Not only Titanium bullets!!! In the collection I have a titanium case 9x19mm ball round headstamped “(+) FN 62” where (+) is the NATO symbol! Why FN decided to try this is a mystery to me.

Cheers,
Lew

Cheers,
Lew

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Lew, Titanium case? Sounds odd but was it maybe for something with extremely high pressures or so?
Is a photo available maybe?

While on the subject of titanium, here are a few more interesting facts:

As Alex said, it is commonly used for medical implants. It is actually the most favorable metal to implant into the human body due to its low toxicity (so if you need an implant, choose titanium over stainless steel).

Titanium is difficult to weld due to high temperature oxidation. It must be welded in an argon or helium atmosphere (including the back of the weld, which often means flooding the parts with shielding gas to prevent weld oxidation and failure). Titanium is good up to about 650 C in air before oxidation becomes a problem. An unusual way of welding titanium is diffusion welding (diffusion bonding or DB), where the parts are put into intimate contact in a vacuum furnace and heated to about 1000 C. The parts will bond without melting after some time.

Titanium can also be superplastically formed (SPF). It is heated in an inert or vacuum furnace to about 900 C, then argon is usually used to blow mold the part slowly into a complex cavity. Superplasticity can produce very high elongations of 100% to over 1000% depending on the alloy (compared to typically less than 25% for cold forming). It can be combined with diffusion welding to produce honeycomb cross-sections, such as a lightweight and extremely stiff aircraft wing skin sandwich (the USAF B1 Lancer bomber wings were made this way). It is a slow process, so it is normally used for high cost aircraft parts. Below is a schematic diagram of such a section being diffusion bonded and superplastically formed (source: internet):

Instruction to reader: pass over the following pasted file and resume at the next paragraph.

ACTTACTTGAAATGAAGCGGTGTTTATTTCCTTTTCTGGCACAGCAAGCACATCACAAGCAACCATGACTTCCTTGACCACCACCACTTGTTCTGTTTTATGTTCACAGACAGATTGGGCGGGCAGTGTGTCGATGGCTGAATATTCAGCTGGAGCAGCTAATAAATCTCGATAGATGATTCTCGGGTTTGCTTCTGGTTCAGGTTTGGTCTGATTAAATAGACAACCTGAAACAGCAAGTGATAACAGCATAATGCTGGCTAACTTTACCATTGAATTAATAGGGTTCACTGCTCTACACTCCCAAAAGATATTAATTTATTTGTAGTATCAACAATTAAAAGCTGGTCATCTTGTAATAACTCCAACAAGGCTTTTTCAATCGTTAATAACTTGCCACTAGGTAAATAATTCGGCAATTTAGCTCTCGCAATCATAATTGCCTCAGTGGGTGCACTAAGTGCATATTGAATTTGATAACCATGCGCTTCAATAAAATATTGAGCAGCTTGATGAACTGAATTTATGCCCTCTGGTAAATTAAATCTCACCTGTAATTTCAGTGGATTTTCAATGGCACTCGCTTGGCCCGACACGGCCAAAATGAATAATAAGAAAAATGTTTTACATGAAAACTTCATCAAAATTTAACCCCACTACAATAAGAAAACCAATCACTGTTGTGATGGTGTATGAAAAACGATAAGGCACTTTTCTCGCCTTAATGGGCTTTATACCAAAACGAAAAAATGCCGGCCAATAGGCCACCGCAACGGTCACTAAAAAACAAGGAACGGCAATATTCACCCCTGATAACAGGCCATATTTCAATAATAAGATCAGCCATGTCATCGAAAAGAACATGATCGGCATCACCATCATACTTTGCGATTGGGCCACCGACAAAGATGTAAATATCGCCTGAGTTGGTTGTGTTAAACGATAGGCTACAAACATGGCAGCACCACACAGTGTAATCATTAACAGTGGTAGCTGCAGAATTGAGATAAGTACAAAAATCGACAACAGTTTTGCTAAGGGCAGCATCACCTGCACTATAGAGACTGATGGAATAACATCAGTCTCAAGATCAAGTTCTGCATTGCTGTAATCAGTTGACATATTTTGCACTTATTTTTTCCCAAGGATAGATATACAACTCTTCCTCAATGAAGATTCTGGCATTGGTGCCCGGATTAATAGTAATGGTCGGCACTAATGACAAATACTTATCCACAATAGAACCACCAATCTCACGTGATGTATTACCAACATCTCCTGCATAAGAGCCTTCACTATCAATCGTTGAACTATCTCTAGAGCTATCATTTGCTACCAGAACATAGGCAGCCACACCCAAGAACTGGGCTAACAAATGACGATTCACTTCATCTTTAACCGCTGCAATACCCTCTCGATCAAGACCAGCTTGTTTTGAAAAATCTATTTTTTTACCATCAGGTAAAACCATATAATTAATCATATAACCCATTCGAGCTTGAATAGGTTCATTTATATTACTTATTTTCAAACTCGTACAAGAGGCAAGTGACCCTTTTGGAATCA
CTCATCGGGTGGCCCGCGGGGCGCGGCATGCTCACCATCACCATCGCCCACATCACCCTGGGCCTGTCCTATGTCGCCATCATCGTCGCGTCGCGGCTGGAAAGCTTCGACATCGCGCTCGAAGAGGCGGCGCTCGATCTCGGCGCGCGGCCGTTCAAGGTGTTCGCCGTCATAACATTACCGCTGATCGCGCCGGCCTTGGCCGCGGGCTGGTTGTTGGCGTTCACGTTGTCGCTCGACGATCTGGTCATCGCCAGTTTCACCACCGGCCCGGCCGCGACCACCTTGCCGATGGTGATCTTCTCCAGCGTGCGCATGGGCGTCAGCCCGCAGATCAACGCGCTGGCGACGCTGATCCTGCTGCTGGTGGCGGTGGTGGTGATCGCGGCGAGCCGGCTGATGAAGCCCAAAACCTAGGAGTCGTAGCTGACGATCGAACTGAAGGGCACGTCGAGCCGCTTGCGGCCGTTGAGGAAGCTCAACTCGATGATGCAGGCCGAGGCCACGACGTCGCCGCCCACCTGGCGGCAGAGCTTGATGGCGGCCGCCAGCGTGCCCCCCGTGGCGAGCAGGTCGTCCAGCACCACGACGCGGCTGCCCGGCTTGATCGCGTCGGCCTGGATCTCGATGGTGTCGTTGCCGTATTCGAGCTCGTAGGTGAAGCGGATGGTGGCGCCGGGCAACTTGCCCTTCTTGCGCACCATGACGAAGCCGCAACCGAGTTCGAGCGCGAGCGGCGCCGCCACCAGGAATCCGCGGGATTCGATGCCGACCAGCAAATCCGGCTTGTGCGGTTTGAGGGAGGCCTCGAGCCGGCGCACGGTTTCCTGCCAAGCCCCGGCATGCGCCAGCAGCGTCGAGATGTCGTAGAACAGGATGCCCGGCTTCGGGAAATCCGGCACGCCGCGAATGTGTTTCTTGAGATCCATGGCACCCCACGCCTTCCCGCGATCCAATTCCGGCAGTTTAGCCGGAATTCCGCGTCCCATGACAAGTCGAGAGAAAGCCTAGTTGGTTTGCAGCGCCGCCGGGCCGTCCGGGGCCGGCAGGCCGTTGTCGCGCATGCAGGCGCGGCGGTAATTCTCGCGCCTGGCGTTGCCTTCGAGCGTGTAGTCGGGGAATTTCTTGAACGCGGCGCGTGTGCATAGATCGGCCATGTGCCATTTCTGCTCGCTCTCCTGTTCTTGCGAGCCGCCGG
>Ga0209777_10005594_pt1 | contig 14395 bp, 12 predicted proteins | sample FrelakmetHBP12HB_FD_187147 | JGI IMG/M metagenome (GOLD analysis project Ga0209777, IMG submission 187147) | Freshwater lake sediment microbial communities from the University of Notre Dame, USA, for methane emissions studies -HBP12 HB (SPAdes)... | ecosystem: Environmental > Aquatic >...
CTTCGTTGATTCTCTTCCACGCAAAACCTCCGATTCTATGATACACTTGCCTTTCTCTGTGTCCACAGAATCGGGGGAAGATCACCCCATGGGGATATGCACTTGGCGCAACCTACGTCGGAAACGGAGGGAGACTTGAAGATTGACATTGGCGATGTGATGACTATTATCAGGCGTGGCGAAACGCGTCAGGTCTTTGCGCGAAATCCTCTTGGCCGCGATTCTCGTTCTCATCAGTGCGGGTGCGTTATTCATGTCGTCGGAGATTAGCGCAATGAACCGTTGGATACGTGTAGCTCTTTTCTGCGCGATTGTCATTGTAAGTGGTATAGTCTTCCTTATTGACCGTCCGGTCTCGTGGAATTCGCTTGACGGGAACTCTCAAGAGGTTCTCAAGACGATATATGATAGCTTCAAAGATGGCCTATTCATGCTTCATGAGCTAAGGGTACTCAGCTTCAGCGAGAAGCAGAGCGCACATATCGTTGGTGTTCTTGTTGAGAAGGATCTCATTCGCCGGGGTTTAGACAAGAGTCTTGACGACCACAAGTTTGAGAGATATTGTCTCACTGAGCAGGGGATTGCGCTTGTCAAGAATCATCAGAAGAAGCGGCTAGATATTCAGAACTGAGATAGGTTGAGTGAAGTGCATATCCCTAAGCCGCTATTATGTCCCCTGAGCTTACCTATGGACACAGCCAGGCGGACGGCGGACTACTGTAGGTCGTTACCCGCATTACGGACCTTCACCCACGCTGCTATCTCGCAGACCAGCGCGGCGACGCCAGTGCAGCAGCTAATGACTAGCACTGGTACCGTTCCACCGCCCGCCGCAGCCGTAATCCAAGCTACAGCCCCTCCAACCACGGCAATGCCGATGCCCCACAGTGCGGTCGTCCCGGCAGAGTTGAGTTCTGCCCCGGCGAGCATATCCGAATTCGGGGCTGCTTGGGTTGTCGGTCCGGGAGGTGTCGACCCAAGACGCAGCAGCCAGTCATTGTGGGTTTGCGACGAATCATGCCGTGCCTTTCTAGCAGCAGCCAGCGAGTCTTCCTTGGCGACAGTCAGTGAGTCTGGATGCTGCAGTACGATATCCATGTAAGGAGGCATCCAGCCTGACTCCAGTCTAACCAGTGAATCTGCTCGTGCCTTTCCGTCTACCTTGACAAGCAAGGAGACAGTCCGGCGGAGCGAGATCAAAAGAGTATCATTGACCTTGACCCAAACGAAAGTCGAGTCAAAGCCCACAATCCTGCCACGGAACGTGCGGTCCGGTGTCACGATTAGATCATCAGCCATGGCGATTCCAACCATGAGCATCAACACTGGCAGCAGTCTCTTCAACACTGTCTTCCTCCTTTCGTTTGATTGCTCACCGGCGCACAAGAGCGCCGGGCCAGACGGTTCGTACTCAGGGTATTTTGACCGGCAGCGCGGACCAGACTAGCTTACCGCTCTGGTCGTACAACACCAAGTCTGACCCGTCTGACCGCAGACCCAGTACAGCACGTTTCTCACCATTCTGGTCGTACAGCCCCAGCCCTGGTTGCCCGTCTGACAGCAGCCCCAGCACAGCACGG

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Larry, again thanks for your insight, very interesting! I was not aware that the B-1 wings were made of Titanium segments.
Though I once read the German/European MRCA Tornado (variable-sweep wing design) has a wing anchor block made of Titanium. This is the part where both wings are attached to and the adjustment mechanizm is incoprorated or attached to. A huge chunk of Titanium (and despite the material due to it’s sheer size a heavy lump of metal).

The most public use of Titanium is for the facade of the Guggenheim Museum in Bilbao, at half the weight of stainless steel the panels could be made thin enough to slightly flex in the wind and hence to reflect the light in an interesting way … from memory the titanium had to be bought from the USSR.

Whatever you think of the building itself, and I’ve had “discussions” with the architect’s office which colour my views, it’s an impressive thing and seems to have greatly boosted the local economy.

Peter

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Connecticut Shotgun makes their A-10 model over/under sidelock shotgun in titanium. Despite the $32K -$35K price they sell quite a few.

The barrel of the latest 84mm recoilless Carl Gustaf (model 4) rifle is also made of Titanium (sleeve inside a carbon fiber jacket). It is incredibly light now!

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When the Germans manufactured V1 and V2 rockets it was mostly done by slave labour using the most effective cheap sourced materials that the reich could supply to the rocket program. When i visited the IWM in London i had a look at their original V2 rocket and was very surprised that the rocket was made from form of plywood, when questioned thinking it should have been of a aluminium body, it was not.

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Are you sure it was the V2 with plywood?

The only plywood I remember was used on fin sections of some AA missiles.